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Summary

Fifty-seven Standardbred and 44 Thoroughbred racehorses and 1 Thoroughbred polo mare with primary clinical signs of exercise intolerance or respiratory tract noise or combined exercise intolerance and respiratory tract noise were referred for laser correction of epiglottic entrapment. Significantly (P < 0.001) more Standardbred than Thoroughbred racehorses were affected, compared with the observed hospital population during the same period. At referral, 14 horses did not have evident epiglottic entrapment and were returned to exercise without development of entrapment after treatment, which consisted of 1 week of rest and administration of anti-inflammatory medication.

In 88 standing horses under sedation and topical anesthesia, epiglottic entrapment was corrected transendoscopically by use of a contact neodymium:yttrium aluminum garnet laser. In these 88 horses, 98% of entrapments were persistent, 92% were thick, 97% were wide, and 45% were ulcerated. Thirty-one percent of the horses had endoscopic evidence of epiglottic hypoplasia, and 8% had deviated epiglottic axis.

Complete correction was achieved in 97% of the horses, Persistent dorsal displacement of the soft palate in 1 horse and severe epiglottic hypoplasia with thick, chronic entrapping membranes in 2 horses precluded successful transendoscopic correction with the horses in standing position. Most horses were treated onan outpatient basis, and all were able to be returned to exercise after 7 to 14 days of rest and treatment with anti-inflammatory medication.

Entrapment recurred in 4 horses (5%), 3 of which had hypoplastic epiglottis. Dorsal displacement of the soft palate developed after surgery in 9 horses (10%) and continued in 4 horses (5%) that had displaced soft palate before surgery. All these horses had epiglottic hypoplasia.

Laser correction of epiglottic entrapment in standing horses was safe, well tolerated, and effective. Laser surgery was an alternative to conventional surgery, and eliminated the need for general anesthesia and laryngotomy. It also reduced convalescence and postoperative complications.

Free access
in Journal of the American Veterinary Medical Association

Summary

Epiglottic entrapment in 35 Thoroughbred and 44 Standardbred horses was corrected transendoscopically by use of a neodymium:yttrium aluminum garnet laser. Before surgery, the entrapped epiglottis was classified as hypoplastic or normal in each horse on the basis of endoscopic appearance alone. Using a digitizer, thyroepiglottic length was determined from lateral-view laryngeal radiographs. For 78 racehorses, earnings (<$5,000 or >$5,000) were compared before and after surgery. Earnings category and racing performance after surgery were tested for association with endoscopically determined epiglottic hypoplasia and radiographically determined thyroepiglottic length.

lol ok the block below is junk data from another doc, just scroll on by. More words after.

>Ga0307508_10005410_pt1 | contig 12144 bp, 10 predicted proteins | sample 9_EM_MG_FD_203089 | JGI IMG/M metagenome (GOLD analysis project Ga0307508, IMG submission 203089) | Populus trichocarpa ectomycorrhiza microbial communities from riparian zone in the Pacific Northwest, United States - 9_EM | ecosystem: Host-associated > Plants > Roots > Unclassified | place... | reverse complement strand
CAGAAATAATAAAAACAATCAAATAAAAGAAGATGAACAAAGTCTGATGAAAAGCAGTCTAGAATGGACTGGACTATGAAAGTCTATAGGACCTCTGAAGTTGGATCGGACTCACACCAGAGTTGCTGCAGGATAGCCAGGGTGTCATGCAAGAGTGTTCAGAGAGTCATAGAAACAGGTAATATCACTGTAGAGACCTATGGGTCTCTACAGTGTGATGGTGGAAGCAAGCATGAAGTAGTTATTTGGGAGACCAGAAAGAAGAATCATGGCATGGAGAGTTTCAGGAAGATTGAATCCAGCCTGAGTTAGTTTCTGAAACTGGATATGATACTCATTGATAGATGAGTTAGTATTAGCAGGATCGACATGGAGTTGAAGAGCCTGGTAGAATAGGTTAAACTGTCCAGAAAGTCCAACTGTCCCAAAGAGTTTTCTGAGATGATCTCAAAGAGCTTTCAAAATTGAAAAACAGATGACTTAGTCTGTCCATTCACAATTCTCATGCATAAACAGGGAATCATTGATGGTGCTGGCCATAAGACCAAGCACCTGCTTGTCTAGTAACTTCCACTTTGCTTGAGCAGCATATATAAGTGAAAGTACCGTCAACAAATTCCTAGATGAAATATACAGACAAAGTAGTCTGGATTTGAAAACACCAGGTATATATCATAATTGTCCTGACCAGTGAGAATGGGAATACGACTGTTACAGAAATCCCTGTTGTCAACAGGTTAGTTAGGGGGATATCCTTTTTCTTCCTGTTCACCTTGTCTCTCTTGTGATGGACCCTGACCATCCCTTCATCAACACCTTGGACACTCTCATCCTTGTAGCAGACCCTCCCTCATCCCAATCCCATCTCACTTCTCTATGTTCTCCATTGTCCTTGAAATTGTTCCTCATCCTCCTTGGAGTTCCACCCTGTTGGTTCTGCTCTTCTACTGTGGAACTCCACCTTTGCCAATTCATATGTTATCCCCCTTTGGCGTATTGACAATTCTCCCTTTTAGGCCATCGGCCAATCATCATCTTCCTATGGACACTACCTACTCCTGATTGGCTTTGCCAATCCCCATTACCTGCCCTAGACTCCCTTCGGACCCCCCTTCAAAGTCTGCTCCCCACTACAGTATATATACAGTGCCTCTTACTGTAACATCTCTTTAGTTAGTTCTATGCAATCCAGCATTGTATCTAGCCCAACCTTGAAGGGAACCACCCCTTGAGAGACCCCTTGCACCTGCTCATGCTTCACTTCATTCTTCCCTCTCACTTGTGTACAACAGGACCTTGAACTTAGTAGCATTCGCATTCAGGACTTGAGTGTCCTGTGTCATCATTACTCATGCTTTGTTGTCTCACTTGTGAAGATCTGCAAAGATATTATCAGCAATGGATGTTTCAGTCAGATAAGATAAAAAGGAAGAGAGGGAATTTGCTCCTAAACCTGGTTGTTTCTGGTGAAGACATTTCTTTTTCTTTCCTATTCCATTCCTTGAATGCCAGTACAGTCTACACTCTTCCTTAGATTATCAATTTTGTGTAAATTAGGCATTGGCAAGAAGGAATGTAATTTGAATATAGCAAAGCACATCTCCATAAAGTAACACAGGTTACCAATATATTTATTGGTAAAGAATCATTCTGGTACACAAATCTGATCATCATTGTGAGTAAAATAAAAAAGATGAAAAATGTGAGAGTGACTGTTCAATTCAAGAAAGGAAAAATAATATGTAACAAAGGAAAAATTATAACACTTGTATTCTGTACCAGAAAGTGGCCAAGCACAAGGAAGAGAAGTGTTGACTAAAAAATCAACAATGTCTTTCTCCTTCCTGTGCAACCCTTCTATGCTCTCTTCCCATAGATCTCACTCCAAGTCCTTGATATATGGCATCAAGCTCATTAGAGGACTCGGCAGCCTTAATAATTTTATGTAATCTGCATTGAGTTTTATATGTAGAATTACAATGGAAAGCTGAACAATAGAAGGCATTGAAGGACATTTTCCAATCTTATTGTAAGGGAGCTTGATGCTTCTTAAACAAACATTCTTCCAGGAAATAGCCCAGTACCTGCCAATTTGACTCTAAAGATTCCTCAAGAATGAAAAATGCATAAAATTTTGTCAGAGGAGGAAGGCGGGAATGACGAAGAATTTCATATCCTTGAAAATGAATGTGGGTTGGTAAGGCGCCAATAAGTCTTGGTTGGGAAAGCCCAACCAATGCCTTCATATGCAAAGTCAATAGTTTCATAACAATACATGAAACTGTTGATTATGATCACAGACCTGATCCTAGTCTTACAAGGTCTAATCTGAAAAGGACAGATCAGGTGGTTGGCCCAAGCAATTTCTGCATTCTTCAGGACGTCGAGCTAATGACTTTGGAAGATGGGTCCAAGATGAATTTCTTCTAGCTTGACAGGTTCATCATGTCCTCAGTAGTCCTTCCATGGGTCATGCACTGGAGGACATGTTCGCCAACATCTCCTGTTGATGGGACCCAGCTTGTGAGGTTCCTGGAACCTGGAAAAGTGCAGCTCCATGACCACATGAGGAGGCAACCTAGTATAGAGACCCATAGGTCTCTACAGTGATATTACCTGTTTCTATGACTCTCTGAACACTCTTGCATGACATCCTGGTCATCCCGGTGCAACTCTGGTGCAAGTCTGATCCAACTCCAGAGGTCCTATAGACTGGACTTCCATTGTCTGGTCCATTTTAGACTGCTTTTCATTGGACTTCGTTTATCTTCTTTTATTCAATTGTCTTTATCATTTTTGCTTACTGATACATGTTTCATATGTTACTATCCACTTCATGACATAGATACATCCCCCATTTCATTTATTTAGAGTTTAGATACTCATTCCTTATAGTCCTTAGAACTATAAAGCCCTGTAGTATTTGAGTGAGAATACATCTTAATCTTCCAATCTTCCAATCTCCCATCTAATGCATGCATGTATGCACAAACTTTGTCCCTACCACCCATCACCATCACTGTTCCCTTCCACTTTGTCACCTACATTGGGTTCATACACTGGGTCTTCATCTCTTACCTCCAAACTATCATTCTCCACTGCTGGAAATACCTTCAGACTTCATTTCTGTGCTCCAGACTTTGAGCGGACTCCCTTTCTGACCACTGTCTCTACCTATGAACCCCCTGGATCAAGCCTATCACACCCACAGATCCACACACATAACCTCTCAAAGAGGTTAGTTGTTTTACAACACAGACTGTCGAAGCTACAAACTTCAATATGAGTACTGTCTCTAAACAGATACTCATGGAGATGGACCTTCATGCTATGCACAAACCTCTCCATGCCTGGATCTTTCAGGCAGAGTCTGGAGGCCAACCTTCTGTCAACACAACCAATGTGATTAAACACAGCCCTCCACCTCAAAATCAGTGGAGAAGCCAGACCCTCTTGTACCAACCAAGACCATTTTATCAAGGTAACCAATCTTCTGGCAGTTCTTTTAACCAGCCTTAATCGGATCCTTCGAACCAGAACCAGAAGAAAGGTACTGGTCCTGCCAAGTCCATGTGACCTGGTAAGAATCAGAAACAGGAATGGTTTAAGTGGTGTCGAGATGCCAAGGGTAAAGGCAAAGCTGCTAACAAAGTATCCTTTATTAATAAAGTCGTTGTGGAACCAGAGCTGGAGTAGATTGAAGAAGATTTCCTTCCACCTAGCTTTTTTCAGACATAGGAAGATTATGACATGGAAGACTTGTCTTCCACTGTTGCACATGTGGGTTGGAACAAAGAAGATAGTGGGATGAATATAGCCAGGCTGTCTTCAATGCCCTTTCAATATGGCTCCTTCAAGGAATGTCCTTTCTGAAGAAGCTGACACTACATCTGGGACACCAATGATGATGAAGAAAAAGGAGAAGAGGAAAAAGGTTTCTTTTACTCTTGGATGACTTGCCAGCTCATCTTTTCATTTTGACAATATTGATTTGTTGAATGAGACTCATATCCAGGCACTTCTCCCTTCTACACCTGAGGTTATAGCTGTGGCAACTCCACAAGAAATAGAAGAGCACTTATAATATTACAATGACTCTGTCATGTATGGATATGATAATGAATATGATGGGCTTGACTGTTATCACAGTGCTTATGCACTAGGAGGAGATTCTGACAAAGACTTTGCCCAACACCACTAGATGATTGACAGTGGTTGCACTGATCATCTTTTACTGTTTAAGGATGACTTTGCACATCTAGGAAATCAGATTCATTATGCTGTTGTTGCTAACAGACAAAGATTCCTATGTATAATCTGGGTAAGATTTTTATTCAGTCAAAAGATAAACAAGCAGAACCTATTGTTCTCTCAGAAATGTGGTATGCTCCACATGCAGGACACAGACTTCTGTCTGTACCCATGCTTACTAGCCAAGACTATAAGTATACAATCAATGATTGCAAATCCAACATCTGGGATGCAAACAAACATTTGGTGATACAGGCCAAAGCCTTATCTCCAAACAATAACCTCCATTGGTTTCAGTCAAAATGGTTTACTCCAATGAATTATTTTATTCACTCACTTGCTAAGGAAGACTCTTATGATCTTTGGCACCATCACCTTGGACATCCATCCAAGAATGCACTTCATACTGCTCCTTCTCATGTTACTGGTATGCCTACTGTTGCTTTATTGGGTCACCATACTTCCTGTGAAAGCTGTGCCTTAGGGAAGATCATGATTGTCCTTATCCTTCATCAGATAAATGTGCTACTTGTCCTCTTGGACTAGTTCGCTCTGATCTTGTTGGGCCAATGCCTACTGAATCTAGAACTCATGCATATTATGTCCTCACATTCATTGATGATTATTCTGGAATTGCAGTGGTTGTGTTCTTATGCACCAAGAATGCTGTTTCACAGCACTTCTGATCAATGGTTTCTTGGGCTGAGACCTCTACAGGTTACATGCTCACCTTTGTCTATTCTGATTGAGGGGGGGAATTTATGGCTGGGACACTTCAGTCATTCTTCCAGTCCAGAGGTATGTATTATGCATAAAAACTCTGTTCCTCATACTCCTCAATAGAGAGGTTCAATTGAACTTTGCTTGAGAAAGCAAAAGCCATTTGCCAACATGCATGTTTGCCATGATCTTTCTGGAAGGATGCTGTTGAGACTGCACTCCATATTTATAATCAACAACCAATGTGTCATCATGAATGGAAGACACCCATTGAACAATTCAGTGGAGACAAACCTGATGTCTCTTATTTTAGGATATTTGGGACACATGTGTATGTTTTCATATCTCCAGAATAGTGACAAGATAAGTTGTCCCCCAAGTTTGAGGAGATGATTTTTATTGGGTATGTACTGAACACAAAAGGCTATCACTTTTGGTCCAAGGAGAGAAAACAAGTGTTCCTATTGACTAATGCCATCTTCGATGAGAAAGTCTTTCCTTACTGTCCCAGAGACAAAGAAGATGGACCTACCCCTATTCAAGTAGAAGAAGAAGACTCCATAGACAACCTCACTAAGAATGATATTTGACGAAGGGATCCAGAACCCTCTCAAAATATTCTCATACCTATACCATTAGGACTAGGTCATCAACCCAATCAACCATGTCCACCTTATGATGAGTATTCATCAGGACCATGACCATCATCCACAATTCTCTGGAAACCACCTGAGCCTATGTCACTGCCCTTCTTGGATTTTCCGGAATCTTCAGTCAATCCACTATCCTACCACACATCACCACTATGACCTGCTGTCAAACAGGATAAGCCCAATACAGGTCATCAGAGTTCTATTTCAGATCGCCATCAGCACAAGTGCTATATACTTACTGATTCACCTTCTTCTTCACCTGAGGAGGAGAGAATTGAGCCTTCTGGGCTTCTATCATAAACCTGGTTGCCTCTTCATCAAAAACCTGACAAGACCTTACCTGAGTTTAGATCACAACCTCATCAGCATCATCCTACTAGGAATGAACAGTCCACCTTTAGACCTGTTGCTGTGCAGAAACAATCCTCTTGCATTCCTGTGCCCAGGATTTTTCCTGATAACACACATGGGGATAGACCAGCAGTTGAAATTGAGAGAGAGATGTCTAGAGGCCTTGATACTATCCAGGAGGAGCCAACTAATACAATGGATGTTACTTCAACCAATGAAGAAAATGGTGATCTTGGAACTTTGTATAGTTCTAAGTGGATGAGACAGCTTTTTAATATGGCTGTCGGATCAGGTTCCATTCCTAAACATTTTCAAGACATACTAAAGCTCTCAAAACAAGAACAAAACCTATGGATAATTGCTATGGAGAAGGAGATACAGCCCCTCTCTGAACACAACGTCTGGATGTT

Endoscopy and radiography were useful methods of evaluating the epiglottis in horses with epiglottic entrapment. Mean (±sd) thyroepiglottic length for both breeds of horses with epiglottic entrapment was significantly (P = 0.0001) smaller (Thoroughbreds, 7.28 ± 0.67 cm; Standardbreds, 7.21 ± 0.62 cm), compared with thyroepiglottic length measured from control groups composed of clinically normal Thoroughbred (8.56 ± 0.29 cm) and Standardbred (8.74 ± 0.38 cm) racehorses. Both breeds of horses with epiglottic entrapment that had endoscopically apparent hypoplastic epiglottis had significantly (P < 0.0001) smaller thyroepiglottic length (Thoroughbreds, 6.64 ± 0.60 cm; Standardbred, 6.93 ± 0.72 cm) than did horses with epiglottic entrapment that had endoscopically normal epiglottis (Thoroughbreds, 7.57 ± 0.47 cm, Standardbreds, 7.36 ± 0.50 cm). Significant difference was not detected in endoscopic appearance of the epiglottis among age, gender, or breed distributions.

For either breed, earnings and performance were not significantly associated with endoscopically determined epiglottic hypoplasia or radiographically determined thyroepiglottic length. Prognosis for racing performance after laser correction of epiglottic entrapment should be based on assessment of the endoscopic and radiographic appearances of the epiglottis, pharynx, and larynx, determination of thyroepiglottic length, and a knowledge of the horse's earnings and racing performance prior to surgery.

Free access
in Journal of the American Veterinary Medical Association

Summary

Three basic techniques (and one modified technique) were developed, allowing successful excision of subepiglottic cysts in 10 horses (5 Standardbreds, 4 Thoroughbreds, and 1 Quarter Horse; mean age, 3.5 years) via peroral approach. This approach eliminated the need for laryngotomy or pharyngotomy and reduced postoperative care. None of the cysts redeveloped. Clinical signs of disease before surgery included respiratory noise, exercise intolerance, coughing, and dysphagia and were eliminated in all horses except one that raced successfully, but in which some respiratory noise was detected.